San Diego Symphony Files for Liquidation of Assets
When it was a going concern, the San Diego Symphony was acclaimed for its ability to make music of the classical and summer pops varieties.
But off-stage, the story of the symphony, San Diego’s oldest artistic organization, has been filled with enough heartache and flirtations with ruin to provide fodder for a squad of country singers.
Now the symphony’s last song is being sung in U.S. Bankruptcy Court.
After years of financial crisis, the symphony board this week decided to do what it had struggled to avoid: declare Chapter 7 bankruptcy and request a trustee to parcel out the symphony’s assets to its creditors, including its season ticket holders and 79 musicians.
“It was sad, but the board realized all it was doing was prolonging the suffering,” said attorney Margaret Mann, who will handle the bankruptcy. “I always tell clients that if it’s inevitable, it’s best to do it and begin planning the future rather than wallowing in the past.”
In the short term, the future is that the San Diego Symphony, which formed in 1910, will remain silent. Chapter 7 calls for liquidation, unlike Chapter 11, which allows for reorganization.
“There are no options,” Mann said. “There is simply no capital to keep the entity going.”
The symphony’s debts are placed at about $3 million, including back wages owed to the musicians and deeds of trust on Copley Symphony Hall. Assets, chief among them the music library, have yet to be tallied.
“None of us feels good about this,” said board president Elsie Weston. “The board is devastated. Only a miracle could save us now.”
The financial crisis surfaced last year and came to head last January, when the board, facing the $3-million deficit, voted to declare bankruptcy. The orchestra gave a farewell concert Jan. 13, but Weston and other board members forestalled the bankruptcy with a new plan for fund-raising.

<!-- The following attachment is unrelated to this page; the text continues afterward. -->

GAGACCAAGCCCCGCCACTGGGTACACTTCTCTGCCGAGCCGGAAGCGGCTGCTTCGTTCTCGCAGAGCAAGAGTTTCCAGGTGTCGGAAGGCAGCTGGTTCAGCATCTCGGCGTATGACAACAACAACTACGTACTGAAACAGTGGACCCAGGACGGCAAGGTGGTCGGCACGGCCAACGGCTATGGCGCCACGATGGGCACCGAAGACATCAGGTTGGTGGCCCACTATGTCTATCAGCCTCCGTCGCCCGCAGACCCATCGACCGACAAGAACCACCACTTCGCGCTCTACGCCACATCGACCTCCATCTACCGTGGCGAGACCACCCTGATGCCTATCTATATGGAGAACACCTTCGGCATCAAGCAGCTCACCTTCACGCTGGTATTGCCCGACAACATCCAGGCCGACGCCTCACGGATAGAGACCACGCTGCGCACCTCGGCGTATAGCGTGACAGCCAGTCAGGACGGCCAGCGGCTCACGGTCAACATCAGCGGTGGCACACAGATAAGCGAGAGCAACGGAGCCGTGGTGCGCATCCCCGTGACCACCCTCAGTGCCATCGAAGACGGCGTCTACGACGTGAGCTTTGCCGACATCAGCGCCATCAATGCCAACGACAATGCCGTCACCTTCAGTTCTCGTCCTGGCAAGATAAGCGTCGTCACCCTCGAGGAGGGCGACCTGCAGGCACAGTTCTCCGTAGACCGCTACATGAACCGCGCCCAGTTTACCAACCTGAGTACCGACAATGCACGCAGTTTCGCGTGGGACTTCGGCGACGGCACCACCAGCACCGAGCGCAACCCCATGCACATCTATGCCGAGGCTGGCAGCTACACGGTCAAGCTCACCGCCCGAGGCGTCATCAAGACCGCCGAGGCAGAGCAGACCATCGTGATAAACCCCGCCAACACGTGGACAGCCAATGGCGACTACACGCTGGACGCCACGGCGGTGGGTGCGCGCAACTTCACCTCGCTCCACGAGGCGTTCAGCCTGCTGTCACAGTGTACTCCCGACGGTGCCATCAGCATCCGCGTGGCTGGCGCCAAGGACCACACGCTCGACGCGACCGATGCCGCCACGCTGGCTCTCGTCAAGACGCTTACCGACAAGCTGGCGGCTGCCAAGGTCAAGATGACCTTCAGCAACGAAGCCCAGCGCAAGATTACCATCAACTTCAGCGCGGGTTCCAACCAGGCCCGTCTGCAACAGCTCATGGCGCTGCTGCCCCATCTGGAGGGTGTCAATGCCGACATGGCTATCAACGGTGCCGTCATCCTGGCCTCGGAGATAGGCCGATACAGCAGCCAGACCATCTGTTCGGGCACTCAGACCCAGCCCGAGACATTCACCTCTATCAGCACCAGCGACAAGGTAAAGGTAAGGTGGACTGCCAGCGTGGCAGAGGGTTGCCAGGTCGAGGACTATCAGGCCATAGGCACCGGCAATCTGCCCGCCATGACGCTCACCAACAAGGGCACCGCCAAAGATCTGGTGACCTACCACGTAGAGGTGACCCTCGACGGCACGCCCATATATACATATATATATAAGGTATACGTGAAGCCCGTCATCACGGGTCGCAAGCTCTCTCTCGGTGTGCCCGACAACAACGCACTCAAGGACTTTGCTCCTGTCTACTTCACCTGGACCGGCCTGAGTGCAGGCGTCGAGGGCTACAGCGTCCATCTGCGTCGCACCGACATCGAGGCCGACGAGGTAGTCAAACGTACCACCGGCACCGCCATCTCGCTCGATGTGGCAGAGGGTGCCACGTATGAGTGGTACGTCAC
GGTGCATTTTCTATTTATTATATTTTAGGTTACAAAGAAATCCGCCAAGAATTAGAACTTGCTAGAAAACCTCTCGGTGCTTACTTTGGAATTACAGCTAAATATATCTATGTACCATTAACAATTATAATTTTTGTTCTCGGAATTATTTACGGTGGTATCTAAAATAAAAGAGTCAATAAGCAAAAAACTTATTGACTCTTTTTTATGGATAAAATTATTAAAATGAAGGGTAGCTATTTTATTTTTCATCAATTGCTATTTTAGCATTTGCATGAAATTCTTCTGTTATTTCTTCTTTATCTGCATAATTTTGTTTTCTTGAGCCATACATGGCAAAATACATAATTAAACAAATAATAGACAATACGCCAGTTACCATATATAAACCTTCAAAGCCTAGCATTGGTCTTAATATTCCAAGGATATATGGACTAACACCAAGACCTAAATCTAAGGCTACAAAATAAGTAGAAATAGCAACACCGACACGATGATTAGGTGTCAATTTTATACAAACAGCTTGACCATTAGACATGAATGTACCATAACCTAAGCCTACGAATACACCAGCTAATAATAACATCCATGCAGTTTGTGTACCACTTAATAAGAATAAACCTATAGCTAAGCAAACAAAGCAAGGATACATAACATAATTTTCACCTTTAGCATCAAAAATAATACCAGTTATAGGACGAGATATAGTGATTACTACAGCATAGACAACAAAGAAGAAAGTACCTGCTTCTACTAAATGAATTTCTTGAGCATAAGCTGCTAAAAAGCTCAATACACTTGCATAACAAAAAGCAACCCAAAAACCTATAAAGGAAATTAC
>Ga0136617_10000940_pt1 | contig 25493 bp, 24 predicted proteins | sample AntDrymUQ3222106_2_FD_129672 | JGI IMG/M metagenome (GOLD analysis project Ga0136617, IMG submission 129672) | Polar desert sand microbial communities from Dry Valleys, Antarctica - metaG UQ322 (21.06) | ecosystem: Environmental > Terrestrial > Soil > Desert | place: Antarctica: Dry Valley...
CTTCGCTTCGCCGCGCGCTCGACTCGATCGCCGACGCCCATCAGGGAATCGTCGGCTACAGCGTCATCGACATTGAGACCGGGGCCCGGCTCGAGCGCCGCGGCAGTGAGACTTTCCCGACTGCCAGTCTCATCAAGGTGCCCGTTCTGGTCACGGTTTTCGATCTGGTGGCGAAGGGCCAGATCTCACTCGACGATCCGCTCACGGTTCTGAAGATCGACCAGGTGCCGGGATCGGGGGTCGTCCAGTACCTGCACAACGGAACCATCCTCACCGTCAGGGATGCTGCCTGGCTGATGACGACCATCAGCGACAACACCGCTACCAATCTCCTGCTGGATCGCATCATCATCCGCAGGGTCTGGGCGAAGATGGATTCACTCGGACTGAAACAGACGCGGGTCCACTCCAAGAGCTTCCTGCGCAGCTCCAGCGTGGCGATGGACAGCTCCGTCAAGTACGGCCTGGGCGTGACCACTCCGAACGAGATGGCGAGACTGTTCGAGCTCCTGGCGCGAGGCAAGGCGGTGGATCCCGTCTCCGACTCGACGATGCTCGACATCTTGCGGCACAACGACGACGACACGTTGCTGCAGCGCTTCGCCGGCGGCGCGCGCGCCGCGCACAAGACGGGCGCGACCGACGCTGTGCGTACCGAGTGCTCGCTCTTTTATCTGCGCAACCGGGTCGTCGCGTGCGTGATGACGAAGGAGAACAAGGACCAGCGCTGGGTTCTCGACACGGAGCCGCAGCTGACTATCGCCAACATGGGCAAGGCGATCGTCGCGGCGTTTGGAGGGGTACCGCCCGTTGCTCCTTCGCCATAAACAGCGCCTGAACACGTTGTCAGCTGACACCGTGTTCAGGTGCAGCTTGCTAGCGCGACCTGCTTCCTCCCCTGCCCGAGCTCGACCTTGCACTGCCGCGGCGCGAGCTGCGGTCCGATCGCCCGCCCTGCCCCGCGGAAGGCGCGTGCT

The board hoped it had found a lifeline, if not a miracle, when two benefactors stepped forward to provide the seed money for a desperately needed endowment and when the musicians agreed to wage concessions. The orchestra resumed performances, with a shortened schedule of 21 performances between March 15 and May 31.
However, the promised donations of the Price and Jacobs families were not enough to prod other music lovers to provide money for an endowment or to retire the growing debt.
“It was just too far gone to be brought back to life,” said Robert Price, chief executive officer of Price Enterprises, a real estate investment company.
As the end approached, nothing worked, not the pared-down season and not a consultant hired for his expertise in saving troubled symphonies.
In May, the musicians refused to play after the orchestra missed an April 15 deadline for partial payment of back wages.
Now, said Price, “the musicians will be very busy practicing--for auditions.”
The symphony had been booked to back pop singer Linda Ronstadt on a six-city tour this summer, including concerts Aug. 24 at the Glen Helen Blockbuster Pavilion in Devore, Aug. 25 at the Universal Amphitheatre and Aug. 26 at the San Diego Bowl.
A spokesman for Ronstadt’s management says that the bankruptcy will have no effect on those plans other than possibly requiring a name change for the orchestral ensemble.
As word of the bankruptcy reached San Diegans, there was talk of hope and of a new symphony someday, somehow.
“We’ve hit bottom,” said Sandra Pay, chairwoman of the San Diego Commission for Arts and Culture, “but now it’s time to come back up again. I really think this city can do it.”